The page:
About the presenter:  Pavol Demeš served in the Slovak government, first at the Ministry of Education and later as Minister of International Relations (1991-92), and then as Foreign Policy Advisor to Slovak President Michal Kováč (1993-97). In 1999 he was awarded a six-month public policy research fellowship at the Woodrow Wilson Center in Washington, D.C.  From 2000 until 2010 he was the Director for Central and Eastern Europe of the German Marshall Fund of the United States based in Bratislava. Since then, he has been a non-resident Senior Fellow with German Marshall Fund and board member of the European Endowment for Democracy. In 1998 he received the EU-US Democracy and Civil Society Award and in 1999 the USAID Democracy and Governance Award.  In 2011 he was awarded a Medal of Honor from the Friends of Slovakia and in 2017 he received the Czech and Slovak Transatlantic Award.

Pavol Demeš

Pavol Demeš with Terezia Filipejova with the Slovak Embassy

(left to right) Martina Hrvolova, Terezia Filipejova, Sharon Fisher, Carrie Slease

(left to right) Dr. Sharon Fisher of FOS, Pavol Demeš, Carrie Slease of IJM

Amb. Ted Russell of FOS with Martina Hrvolova who works with the Center for International Private Enterprise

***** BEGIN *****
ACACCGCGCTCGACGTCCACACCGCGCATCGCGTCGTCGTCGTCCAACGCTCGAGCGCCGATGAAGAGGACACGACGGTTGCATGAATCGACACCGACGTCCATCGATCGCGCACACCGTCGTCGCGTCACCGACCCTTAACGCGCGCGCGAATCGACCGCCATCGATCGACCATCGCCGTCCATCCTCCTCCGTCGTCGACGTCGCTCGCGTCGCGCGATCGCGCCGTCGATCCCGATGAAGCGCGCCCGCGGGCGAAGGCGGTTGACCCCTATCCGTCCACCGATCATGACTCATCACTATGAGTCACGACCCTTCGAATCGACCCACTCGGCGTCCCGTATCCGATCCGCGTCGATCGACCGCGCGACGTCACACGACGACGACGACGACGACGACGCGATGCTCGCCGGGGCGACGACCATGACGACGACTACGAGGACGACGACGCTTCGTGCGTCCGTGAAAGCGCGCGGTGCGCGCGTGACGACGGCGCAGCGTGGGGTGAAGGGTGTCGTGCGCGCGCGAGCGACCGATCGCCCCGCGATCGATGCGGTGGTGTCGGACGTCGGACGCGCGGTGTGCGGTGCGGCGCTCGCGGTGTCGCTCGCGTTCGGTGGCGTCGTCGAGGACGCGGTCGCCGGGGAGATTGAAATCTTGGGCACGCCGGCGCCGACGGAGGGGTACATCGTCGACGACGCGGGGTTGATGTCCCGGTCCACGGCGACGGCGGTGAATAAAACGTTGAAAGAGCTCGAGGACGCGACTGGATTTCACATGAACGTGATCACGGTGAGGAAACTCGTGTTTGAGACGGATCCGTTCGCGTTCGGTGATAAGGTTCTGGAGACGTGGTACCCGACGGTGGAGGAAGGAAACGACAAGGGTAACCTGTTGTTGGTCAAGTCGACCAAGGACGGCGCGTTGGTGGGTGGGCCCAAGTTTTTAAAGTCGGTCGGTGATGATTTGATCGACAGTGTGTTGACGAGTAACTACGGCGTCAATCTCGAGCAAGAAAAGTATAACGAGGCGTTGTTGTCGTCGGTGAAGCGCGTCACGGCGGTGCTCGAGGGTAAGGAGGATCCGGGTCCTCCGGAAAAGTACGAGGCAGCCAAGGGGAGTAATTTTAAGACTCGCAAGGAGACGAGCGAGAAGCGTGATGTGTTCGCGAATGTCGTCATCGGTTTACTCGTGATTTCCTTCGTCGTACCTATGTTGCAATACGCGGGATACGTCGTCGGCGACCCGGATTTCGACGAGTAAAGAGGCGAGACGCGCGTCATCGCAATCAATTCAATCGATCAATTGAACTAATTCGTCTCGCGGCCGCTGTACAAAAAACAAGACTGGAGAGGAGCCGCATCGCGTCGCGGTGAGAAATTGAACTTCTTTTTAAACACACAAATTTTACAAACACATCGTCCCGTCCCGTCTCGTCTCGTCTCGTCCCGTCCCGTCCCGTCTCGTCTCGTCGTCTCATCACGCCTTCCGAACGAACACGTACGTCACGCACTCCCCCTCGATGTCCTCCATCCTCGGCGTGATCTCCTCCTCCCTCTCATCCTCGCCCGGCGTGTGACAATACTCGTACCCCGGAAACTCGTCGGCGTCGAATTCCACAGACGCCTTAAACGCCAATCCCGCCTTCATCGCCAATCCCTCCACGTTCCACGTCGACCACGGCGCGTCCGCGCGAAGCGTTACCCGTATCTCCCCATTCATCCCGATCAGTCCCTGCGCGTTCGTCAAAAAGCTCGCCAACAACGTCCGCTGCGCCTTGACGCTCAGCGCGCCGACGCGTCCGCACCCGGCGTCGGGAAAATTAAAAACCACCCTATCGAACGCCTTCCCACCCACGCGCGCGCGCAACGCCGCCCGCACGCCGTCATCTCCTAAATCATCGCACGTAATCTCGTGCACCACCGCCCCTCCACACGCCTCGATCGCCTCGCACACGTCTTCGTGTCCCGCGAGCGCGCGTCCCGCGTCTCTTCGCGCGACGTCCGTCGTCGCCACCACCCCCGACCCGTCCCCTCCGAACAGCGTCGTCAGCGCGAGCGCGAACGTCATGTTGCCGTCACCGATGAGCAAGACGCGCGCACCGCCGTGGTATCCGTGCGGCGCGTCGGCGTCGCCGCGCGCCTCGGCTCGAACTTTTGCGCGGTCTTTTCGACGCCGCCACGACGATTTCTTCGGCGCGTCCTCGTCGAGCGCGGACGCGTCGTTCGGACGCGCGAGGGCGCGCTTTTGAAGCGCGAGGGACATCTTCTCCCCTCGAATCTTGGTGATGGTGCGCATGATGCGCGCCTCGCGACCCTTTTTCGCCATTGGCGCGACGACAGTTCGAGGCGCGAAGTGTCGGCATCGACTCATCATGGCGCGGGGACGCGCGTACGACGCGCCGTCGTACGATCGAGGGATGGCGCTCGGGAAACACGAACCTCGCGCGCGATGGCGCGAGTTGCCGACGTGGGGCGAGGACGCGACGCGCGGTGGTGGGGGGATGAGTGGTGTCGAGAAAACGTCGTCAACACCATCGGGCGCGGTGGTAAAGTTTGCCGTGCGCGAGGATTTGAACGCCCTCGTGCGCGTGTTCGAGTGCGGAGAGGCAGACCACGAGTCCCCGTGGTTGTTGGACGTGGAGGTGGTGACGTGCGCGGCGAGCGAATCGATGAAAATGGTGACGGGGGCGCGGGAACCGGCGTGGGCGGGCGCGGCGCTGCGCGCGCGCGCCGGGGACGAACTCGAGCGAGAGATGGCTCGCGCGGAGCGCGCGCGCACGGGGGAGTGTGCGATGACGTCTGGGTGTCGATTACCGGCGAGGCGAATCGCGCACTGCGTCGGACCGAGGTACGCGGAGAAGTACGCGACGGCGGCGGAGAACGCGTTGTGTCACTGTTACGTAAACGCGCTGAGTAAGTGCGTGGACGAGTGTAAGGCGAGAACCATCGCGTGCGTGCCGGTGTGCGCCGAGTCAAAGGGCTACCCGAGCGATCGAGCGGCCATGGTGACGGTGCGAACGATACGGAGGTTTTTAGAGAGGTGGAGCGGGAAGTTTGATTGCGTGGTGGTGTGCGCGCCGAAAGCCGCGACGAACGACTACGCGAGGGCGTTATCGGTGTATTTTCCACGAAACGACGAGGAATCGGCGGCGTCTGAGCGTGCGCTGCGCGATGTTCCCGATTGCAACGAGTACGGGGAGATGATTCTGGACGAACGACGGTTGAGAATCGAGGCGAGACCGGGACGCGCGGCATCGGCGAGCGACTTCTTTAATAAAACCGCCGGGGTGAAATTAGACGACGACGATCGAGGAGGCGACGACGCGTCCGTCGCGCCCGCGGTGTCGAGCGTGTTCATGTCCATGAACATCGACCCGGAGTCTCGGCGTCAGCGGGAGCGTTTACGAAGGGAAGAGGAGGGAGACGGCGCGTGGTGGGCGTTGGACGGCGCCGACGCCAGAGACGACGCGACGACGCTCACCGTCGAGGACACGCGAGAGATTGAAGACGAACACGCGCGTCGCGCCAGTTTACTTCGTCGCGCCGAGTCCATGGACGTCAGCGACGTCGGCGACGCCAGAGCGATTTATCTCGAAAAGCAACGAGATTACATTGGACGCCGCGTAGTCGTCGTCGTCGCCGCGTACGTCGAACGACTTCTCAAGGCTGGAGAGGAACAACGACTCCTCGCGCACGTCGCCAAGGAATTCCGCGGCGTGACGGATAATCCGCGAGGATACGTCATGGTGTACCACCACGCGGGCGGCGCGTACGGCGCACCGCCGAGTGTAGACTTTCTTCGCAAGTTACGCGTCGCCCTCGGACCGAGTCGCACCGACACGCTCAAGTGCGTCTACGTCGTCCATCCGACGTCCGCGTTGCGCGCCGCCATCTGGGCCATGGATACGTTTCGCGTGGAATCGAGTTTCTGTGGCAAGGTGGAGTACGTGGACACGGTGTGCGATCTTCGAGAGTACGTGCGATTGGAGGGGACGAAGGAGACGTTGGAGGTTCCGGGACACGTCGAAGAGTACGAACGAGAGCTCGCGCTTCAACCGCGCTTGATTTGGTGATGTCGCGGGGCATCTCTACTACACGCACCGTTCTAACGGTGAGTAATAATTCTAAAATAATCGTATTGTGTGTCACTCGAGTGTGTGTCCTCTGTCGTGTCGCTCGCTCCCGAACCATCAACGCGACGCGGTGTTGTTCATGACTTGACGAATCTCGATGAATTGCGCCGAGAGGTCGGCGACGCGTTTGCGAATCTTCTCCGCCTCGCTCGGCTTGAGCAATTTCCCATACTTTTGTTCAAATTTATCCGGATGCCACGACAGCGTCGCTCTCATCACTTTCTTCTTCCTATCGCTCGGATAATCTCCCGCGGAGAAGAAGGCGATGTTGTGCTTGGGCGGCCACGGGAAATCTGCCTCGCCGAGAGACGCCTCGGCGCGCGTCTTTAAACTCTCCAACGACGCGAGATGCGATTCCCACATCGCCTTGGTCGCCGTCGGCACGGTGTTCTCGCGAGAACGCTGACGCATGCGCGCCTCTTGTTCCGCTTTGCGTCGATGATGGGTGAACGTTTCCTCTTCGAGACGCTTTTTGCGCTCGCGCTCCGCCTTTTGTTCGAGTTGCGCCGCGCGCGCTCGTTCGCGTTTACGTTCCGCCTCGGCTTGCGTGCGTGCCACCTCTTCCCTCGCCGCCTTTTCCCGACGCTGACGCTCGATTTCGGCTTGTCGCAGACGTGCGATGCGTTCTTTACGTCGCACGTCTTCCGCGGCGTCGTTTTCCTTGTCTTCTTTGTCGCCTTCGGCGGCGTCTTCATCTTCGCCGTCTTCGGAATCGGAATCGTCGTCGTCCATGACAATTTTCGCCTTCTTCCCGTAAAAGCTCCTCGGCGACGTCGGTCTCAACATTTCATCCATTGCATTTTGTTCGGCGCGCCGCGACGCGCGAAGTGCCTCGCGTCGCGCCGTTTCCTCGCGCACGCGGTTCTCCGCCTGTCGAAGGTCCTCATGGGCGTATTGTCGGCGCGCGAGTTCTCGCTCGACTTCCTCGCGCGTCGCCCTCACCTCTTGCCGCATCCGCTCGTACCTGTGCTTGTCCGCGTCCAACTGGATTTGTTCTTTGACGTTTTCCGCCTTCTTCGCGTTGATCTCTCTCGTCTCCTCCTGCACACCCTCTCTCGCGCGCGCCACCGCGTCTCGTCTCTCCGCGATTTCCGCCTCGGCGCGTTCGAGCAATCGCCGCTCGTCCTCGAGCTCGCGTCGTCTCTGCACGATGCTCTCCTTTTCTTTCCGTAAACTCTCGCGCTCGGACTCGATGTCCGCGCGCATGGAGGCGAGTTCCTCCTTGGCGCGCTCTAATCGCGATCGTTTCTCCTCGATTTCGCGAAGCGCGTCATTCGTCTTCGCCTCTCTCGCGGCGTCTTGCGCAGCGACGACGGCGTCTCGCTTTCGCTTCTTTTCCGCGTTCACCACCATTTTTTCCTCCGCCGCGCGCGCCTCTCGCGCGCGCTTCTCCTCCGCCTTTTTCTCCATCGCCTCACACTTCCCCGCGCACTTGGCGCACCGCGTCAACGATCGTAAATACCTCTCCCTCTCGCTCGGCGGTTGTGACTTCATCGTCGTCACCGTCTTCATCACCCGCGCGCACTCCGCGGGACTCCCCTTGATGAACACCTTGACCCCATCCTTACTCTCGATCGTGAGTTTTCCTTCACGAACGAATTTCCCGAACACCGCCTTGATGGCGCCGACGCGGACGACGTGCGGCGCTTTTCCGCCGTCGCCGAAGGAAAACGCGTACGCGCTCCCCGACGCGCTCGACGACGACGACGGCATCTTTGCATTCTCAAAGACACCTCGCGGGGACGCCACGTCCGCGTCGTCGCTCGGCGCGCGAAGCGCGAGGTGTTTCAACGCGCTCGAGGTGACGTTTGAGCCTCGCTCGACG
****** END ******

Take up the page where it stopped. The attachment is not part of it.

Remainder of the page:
(left to right) Joe Senko, Pavol Demeš, Ted Russel, Amb. Tod Sedgwick

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Slovak & the US: The Ties that Bind, a lecture and informal discussion with Dr. Pavol Demeš

The Embassy of the Slovak Republic to the United States and Friends of Slovakia invite you to a lecture and informal discussion with  

Pavol Demeš
SLOVAKIA AND THE UNITED STATES: THE TIES THAT BIND

Monday, November 13, 2017
7:00 pm
The Embassy of the Slovak Republic
3523 International Court, N.W.
Washington, D.C. 20008

Pavol Demeš is a well-known Slovak expert on international relations and civil society, author and photographer.  He served in the Slovak government, first at the Ministry of Education and later as Minister of International Relations (1991-92), and then as Foreign Policy Advisor to the President of the Slovak Republic (1993-97). In 1999 he was awarded a six-month public policy research fellowship at the Woodrow Wilson Center in Washington, D.C. From 2000 until 2010 he was the Director for Central and Eastern Europe of the German Marshall Fund of the United States based in Bratislava. Since then, he has been a non-resident senior fellow with GMF US and board member of the European Endowment for Democracy. In 2011 he was awarded a Medal of Honor from the Friends of Slovakia and in 2017 the Czech and Slovak Transatlantic Award.

RSVP by email: emb.washington@mzv.sk
by November 8, 2017

Click here to view a downloadable pdf invitation.

Click here to view the event on Facebook and share with your friends.